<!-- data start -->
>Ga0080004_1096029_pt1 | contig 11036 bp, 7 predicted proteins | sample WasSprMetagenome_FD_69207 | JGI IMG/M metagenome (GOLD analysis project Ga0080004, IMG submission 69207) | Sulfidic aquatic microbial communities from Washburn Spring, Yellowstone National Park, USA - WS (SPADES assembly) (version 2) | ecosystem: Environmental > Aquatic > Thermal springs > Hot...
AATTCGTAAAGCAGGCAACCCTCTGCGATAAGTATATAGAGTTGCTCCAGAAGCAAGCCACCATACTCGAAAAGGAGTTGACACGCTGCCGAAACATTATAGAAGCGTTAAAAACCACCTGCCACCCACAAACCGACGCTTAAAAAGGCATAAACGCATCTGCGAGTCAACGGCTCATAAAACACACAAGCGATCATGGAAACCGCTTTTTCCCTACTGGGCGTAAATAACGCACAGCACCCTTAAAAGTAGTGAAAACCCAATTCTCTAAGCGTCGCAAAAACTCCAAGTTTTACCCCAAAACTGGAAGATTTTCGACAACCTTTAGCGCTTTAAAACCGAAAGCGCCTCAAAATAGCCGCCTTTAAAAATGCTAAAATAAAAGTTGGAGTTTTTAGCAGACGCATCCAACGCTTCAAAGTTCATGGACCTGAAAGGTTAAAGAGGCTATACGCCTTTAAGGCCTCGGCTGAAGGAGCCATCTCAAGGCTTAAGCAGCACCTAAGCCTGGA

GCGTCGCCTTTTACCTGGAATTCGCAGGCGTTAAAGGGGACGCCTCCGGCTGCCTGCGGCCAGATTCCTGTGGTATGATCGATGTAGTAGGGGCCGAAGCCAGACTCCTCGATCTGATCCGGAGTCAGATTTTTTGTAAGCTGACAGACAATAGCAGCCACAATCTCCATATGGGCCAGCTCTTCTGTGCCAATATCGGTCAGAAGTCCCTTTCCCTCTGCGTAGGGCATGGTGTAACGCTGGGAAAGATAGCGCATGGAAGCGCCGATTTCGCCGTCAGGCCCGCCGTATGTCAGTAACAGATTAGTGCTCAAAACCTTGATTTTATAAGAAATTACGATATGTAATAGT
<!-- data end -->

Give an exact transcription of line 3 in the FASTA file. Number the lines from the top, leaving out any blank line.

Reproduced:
GCGTCGCCTTTTACCTGGAATTCGCAGGCGTTAAAGGGGACGCCTCCGGCTGCCTGCGGCCAGATTCCTGTGGTATGATCGATGTAGTAGGGGCCGAAGCCAGACTCCTCGATCTGATCCGGAGTCAGATTTTTTGTAAGCTGACAGACAATAGCAGCCACAATCTCCATATGGGCCAGCTCTTCTGTGCCAATATCGGTCAGAAGTCCCTTTCCCTCTGCGTAGGGCATGGTGTAACGCTGGGAAAGATAGCGCATGGAAGCGCCGATTTCGCCGTCAGGCCCGCCGTATGTCAGTAACAGATTAGTGCTCAAAACCTTGATTTTATAAGAAATTACGATATGTAATAGT